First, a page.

Billy & Charlotte Wilchman ~ Western District Farm Family of the Year

Talk about diversity: pecans, muscadines, hay, poultry, cattle, freshwater shrimp, and tomato and pepper plants – all grown by Billy and Charlotte Wilchman., The couple is the 2015 Conway County Farm Family of the Year and the Western District Farm Family of the Year. Busy is an understatement for these two. Their farm has gone through several changes during the years, and Billy and Charlotte have survived more than their fair share of challenges including their home burning to the ground and Billy’s challenging recovery from a terrible plane crash. However, the one thing that survives through it all is their love for farming.


“We consider being picked to represent Conway County as the 2015 Farm Family an honor and will do our best to fulfill the role through continued leadership, hard work and sharing of information to all who are interested,” Billy said.

Billy’s love for farming began at age 13 when he purchased his first sow for an FFA project. She birthed 10 piglets. He sold the six males for $50 each and says from then on, he was hooked. At 19, he purchased his first 40 acres. At one time, he worked for Petit Jean Meats and sold it hogs he raised. Billy also served in the National Guard and it paid for his degree in nursing. So for 20 years, Billy farmed during the week and worked as a nurse on the weekends. People would ask him why he continued to work at the hospital and his response was always, “So, I can afford to farm.”


In 2006, Billy started PawPaw’s Pecans, planting 2,000 pecan trees. A late-April freeze in 2007 destroyed half of them forcing him to replant. Today, he has 4,000 irrigated pecan trees on 150 acres. The trees yield more than 20,000 pounds of pecans annually that are shipped throughout the U.S. In 2013, PawPaw’s Pecans earned grand champion status at the Red River Pecan Show.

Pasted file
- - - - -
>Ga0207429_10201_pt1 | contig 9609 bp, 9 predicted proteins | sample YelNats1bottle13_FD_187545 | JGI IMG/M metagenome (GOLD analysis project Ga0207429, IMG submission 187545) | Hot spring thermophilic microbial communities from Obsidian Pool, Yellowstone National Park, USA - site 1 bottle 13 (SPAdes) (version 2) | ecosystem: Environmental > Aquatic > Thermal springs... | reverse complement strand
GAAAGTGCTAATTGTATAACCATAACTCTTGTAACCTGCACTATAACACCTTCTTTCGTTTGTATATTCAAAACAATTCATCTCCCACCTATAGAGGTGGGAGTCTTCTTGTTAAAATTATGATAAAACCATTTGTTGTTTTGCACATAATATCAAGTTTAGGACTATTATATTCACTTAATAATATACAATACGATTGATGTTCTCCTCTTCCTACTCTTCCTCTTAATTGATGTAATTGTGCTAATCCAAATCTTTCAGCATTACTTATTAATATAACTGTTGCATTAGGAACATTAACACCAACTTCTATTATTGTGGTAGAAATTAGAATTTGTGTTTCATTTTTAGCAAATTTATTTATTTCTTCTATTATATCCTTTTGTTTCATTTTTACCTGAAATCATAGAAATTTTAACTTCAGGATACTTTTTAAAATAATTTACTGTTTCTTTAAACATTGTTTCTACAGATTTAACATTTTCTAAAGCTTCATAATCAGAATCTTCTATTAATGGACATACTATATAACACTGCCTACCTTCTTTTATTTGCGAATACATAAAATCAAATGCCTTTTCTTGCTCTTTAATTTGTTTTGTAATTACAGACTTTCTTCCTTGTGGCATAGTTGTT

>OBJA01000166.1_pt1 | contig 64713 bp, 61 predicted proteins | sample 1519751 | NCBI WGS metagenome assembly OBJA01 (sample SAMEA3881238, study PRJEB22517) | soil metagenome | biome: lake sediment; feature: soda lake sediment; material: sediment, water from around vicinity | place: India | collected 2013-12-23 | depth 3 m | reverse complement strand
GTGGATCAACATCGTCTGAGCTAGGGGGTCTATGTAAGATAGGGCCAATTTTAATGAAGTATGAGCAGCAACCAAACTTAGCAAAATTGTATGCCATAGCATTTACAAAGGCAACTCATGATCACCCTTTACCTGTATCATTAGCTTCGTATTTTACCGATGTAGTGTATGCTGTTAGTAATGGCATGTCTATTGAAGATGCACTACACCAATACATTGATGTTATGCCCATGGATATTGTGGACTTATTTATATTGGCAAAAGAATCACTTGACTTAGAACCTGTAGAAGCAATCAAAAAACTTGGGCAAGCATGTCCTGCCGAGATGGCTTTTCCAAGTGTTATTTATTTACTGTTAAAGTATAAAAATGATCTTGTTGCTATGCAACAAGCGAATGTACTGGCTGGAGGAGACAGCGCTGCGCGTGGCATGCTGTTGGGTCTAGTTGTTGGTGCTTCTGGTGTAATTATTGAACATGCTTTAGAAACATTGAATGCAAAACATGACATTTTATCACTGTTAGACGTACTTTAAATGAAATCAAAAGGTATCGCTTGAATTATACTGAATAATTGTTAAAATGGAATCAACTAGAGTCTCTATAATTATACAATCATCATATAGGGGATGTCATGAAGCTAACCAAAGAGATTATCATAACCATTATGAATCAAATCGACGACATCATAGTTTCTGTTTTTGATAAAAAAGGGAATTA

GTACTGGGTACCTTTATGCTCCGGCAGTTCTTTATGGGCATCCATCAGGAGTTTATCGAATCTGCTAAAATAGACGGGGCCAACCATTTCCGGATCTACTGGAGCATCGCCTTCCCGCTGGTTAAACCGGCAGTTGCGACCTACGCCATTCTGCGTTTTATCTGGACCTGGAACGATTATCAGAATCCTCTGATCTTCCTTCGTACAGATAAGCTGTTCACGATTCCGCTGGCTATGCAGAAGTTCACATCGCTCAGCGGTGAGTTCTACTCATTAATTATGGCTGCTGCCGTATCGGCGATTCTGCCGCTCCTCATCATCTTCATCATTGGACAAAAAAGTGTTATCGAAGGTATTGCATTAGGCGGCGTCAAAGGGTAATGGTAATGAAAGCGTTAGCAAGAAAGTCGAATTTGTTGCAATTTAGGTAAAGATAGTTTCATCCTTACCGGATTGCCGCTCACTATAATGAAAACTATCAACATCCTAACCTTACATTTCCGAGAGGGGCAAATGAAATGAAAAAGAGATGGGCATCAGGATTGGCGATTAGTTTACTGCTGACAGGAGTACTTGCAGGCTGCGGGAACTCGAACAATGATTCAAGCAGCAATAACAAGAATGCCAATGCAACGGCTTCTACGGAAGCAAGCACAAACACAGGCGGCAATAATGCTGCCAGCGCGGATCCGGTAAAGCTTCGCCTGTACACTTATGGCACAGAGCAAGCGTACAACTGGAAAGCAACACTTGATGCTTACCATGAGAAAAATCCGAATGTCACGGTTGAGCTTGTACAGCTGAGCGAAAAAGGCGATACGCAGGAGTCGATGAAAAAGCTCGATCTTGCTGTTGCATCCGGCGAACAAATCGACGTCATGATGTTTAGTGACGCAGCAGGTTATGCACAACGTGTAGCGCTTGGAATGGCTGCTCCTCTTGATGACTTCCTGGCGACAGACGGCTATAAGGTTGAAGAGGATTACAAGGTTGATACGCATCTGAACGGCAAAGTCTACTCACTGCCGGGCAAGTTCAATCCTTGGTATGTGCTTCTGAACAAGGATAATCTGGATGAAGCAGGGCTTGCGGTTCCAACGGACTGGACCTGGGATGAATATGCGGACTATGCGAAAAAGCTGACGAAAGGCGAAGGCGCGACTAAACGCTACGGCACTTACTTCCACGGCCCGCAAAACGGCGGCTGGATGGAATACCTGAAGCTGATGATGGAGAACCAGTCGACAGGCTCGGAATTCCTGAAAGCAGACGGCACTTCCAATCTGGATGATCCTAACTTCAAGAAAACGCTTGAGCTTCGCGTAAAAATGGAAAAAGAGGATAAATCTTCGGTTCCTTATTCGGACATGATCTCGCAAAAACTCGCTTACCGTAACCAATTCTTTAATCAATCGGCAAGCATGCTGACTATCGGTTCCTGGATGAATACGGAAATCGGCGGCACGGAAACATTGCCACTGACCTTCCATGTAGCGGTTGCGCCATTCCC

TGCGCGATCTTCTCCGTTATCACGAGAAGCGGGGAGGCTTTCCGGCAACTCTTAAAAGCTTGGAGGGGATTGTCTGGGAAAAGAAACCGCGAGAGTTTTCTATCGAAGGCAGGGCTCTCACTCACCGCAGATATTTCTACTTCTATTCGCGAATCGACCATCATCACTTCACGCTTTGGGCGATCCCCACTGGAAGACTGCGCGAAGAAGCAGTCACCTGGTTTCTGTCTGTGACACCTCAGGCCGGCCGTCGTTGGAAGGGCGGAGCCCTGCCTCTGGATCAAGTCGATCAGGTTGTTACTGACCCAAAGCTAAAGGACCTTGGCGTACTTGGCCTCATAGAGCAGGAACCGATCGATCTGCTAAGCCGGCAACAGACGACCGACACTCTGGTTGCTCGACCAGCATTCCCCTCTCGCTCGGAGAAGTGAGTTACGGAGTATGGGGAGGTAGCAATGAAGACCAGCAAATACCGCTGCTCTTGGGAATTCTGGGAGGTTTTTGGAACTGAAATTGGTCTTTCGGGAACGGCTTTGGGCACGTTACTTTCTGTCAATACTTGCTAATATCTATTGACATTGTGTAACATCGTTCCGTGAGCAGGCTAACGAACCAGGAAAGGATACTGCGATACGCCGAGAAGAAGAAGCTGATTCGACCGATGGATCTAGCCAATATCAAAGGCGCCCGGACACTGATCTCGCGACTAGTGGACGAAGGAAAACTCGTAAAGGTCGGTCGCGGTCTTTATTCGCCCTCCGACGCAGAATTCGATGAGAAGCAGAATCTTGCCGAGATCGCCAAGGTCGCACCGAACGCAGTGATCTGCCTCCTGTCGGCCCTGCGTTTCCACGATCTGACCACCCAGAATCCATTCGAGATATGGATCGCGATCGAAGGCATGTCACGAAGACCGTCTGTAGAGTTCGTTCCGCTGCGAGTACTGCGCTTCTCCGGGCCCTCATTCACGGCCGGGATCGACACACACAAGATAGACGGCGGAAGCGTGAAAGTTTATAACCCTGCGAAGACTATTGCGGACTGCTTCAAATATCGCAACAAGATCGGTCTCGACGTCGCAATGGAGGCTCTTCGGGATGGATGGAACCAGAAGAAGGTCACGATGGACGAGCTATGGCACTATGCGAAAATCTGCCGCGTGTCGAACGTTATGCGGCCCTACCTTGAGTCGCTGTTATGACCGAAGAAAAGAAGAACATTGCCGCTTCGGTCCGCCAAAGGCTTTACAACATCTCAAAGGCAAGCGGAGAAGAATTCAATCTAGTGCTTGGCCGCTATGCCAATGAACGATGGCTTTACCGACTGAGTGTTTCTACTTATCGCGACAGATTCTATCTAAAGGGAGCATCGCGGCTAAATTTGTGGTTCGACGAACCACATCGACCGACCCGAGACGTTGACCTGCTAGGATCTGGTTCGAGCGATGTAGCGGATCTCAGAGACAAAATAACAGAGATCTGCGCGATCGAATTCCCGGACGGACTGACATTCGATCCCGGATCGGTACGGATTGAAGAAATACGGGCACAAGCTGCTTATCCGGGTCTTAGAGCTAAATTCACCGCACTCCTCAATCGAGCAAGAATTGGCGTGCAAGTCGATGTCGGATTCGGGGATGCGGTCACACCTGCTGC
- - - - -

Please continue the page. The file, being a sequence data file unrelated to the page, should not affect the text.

In addition to the pecan orchard, Billy has six poultry houses. He grows for Tyson. He also has 80 Charolais cattle, and he produces roughly 900 pounds of freshwater prawns. His greenhouse operation consists of 4,000-5,000 tomato and pepper plants. His muscadines are always in demand for wine and juice making, jelly and Charlotte’s spectacular muscadine cake.


Nothing is wasted on the Wilchman farm. Everything is either used on the farm or sold commercially. Chicken litter fertilizes the pecan orchard. Hay cut from between the pecan trees is used in the cow-calf operation. Shrimp heads and shells also fertilize the pecan orchard. Pecan shells are sold for landscape use. And the wood salvaged from pruning and wind-damaged trees is chipped and sold for smoking/grilling meat, composted for use in the greenhouse or placed on the chicken house floors.


Beyond the farm, Billy serves his community, state, country and even the world in a number of ways. He’s worked as a nurse in other countries, including Bolivia, Panama and Ecuador; and spent several months in the Amazon Basin in Ecuador with a team feeding and vaccinating children. He’s also worked in Guatemala vaccinating and deworming farm animals and educating people there on water purification and conservation. In 1991, Billy was awarded the Outstanding Arkansas Citizen Award by then Gov. Bill Clinton.




  • 2 cups granulated sugar
  • 1 cup light corn syrup
  • 1/8 teaspoon salt
  • 2 cups chopped raw pecans
  • 1 tablespoon butter
  • 1 teaspoon baking soda


  1. Lightly grease a baking sheet and set aside.
  2. Combine sugar, light corn syrup, water and salt in a large, heavy saucepan. Bring to a rolling boil over medium-high heat. Add chopped pecans; continue cooking, stirring frequently, until mixture reaches 300°F on candy thermometer or until syrup, when dropped into very cold water, separates into threads which are hard and brittle. Remove from heat and stir in butter and baking soda.
  3. Pour onto prepared baking sheet. Cool completely before breaking into pieces.

Makes about 2 dozen pieces.